This is kind of funny. The other day I mentioned I am noodling the question of whether to vote GOP given Obama’s choice to make war on the Church (Latest unbelievably brazen Administration lie: “And I would simply note with regard to the bishops that they never supported health care reform to begin with.” – Jay Carney).
I haven’t made up my mind, because as Caelum et Terra notes in rebuke of my noodling (and I am acutely aware of, which is why I am noodling, not deciding) “both parties are promoting grave evils.” As I mentioned, so long as both parties were more or less in balance about the vast amount of corruption they are inflicting on the US, I was content to not vote for either (and yes, a GOP that makes empty promises but which, in reality, works as hard to maintain the status quo on abortion as the Dems do is more or less in balance with them, even on the evil of abortion).
But Obama’s war on the Church is, as I said, a new wrinkle and makes me consider tossing my two copper coins in, not to support the GOP’s pursuit of war without end, or its contemptible disregard for serious prolife change, or its vile enthusiasm for torture, or it corrupt crony capitalist whoremongering, but because its cynical exploitation of religiosity means that it prefers to use Christian piety rather than crush the Church mercilessly, as Obama is attempting to do. Caelum et Terra thinks this is more or less selling out, a position I can certainly empathize with.
Meanwhile, over at National Review, Gina Dalfonso notes my noodling as well and is gobsmacked, as are some readers. I really don’t know why. I’ve made it perfectly clear many times that I regard politics as the art of the possible and that my moral calculations always center around how to promote the progress of the Faith. When both parties are advocating grave moral evils, I see no point in choosing which circle of hell I want. But when the equation changes and one party sets out, not only to advocate for sin, but to mount an open and naked assault on the Church which Jesus founded to act as the sacramental remedy for sin, I adjust my moral calculations accordingly.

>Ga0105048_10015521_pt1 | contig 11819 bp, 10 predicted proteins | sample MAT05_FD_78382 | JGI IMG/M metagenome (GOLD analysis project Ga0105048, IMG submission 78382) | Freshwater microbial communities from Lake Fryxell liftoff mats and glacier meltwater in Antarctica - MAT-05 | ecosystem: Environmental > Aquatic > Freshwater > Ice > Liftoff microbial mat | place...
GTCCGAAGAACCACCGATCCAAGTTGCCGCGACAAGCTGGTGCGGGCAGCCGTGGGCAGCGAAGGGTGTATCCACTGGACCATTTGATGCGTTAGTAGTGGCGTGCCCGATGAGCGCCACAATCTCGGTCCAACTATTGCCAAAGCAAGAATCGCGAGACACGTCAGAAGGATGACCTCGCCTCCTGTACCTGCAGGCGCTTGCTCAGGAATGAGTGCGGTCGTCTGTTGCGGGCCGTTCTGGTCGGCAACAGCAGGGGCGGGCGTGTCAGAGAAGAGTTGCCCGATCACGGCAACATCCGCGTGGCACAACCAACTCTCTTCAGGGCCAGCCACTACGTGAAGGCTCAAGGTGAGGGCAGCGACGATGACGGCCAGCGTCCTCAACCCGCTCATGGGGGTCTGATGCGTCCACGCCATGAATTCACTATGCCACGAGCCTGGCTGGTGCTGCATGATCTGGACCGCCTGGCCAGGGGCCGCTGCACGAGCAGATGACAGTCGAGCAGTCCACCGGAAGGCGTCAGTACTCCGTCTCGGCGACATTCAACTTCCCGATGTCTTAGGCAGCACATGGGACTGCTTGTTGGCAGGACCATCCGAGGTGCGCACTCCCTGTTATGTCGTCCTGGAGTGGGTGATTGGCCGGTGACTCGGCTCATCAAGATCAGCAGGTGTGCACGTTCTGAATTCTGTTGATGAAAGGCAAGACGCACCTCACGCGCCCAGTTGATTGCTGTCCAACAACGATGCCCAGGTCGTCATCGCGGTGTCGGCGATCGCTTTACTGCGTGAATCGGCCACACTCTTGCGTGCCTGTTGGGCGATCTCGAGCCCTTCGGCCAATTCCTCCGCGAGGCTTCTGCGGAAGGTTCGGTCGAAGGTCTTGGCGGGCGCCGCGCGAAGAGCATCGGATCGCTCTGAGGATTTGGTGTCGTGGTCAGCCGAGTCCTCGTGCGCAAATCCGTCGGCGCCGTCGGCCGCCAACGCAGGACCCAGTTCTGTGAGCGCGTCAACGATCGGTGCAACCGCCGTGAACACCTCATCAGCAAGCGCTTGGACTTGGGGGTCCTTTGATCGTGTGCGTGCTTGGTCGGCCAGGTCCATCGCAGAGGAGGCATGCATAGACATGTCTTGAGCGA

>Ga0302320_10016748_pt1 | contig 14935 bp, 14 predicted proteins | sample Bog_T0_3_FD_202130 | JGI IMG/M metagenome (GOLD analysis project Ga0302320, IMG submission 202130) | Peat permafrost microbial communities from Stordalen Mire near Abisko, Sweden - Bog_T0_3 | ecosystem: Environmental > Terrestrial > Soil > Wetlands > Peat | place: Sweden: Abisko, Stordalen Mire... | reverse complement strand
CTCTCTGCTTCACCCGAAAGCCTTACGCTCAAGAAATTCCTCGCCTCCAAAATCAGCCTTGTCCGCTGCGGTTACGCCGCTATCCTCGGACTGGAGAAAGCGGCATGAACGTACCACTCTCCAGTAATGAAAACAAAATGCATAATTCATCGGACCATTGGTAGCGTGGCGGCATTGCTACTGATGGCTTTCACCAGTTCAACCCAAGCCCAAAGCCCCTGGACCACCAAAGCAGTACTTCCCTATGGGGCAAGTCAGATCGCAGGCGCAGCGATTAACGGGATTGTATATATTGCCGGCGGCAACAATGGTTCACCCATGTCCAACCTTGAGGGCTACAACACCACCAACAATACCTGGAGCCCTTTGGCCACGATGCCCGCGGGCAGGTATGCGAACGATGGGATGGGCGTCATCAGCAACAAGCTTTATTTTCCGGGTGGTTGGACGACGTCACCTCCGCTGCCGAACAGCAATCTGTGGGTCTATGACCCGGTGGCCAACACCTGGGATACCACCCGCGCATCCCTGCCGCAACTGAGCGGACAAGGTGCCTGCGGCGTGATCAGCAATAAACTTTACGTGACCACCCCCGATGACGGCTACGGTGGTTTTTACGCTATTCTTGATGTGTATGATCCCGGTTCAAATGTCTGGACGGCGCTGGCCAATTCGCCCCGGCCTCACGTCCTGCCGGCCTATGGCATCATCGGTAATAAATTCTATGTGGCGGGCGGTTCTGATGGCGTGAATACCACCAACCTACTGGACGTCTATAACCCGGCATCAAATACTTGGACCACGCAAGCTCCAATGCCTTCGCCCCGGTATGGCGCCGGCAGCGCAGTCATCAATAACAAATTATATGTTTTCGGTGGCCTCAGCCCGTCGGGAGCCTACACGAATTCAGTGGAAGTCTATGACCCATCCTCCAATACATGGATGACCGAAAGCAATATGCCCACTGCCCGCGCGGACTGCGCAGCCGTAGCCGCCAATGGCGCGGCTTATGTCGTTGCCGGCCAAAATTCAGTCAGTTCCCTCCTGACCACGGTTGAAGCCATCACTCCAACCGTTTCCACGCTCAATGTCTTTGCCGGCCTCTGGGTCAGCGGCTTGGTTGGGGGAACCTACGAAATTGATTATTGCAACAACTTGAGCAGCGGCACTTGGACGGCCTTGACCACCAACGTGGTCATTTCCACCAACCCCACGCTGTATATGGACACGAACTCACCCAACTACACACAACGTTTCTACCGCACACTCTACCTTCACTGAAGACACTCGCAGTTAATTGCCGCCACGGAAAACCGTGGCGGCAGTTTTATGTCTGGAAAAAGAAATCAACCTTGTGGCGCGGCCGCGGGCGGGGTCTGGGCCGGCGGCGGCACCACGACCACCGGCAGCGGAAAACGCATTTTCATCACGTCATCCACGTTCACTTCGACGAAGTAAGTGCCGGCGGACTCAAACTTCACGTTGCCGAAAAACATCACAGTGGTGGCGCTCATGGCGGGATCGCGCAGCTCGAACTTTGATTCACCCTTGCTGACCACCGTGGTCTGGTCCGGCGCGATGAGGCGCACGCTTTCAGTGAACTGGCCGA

So a conservative Catholic who opposes abortion, euthanasia, and gay “marriage”, hates Communism, regards Obama as a tyrant, voted for Reagan and Bush twice, supports just war, supports capitalism (within just limits), says that all that the Holy Catholic Church believes, teaches, and proclaims is revealed by God, stands for monogamy and rejects artificial contraception, and thinks Benedict XVI is the bees knees? Yes, I am a “liberal” because I oppose torture and pre-emptive war and think it obscene that the strong prey on the weak in this country with increasing impunity, while middle class incomes flatline and vast amounts of wealth accumulate in fewer and fewer hands. That makes me a socialist, doncha know.
Anyway, I haven’t made up my mind yet about how I will vote. And in any case, how I will vote in the national election here in ultraviolet blue Washington will make no difference to our electoral college votes which will go for Obama in any case. But, as I have been saying, the question of how we vote in national elections is not about how your vote and mine will change the outcome of the election. It won’t. The real question is how your vote and mine will change us, because it most certainly will. That’s what holds me back for voting for either hairball either party coughs up.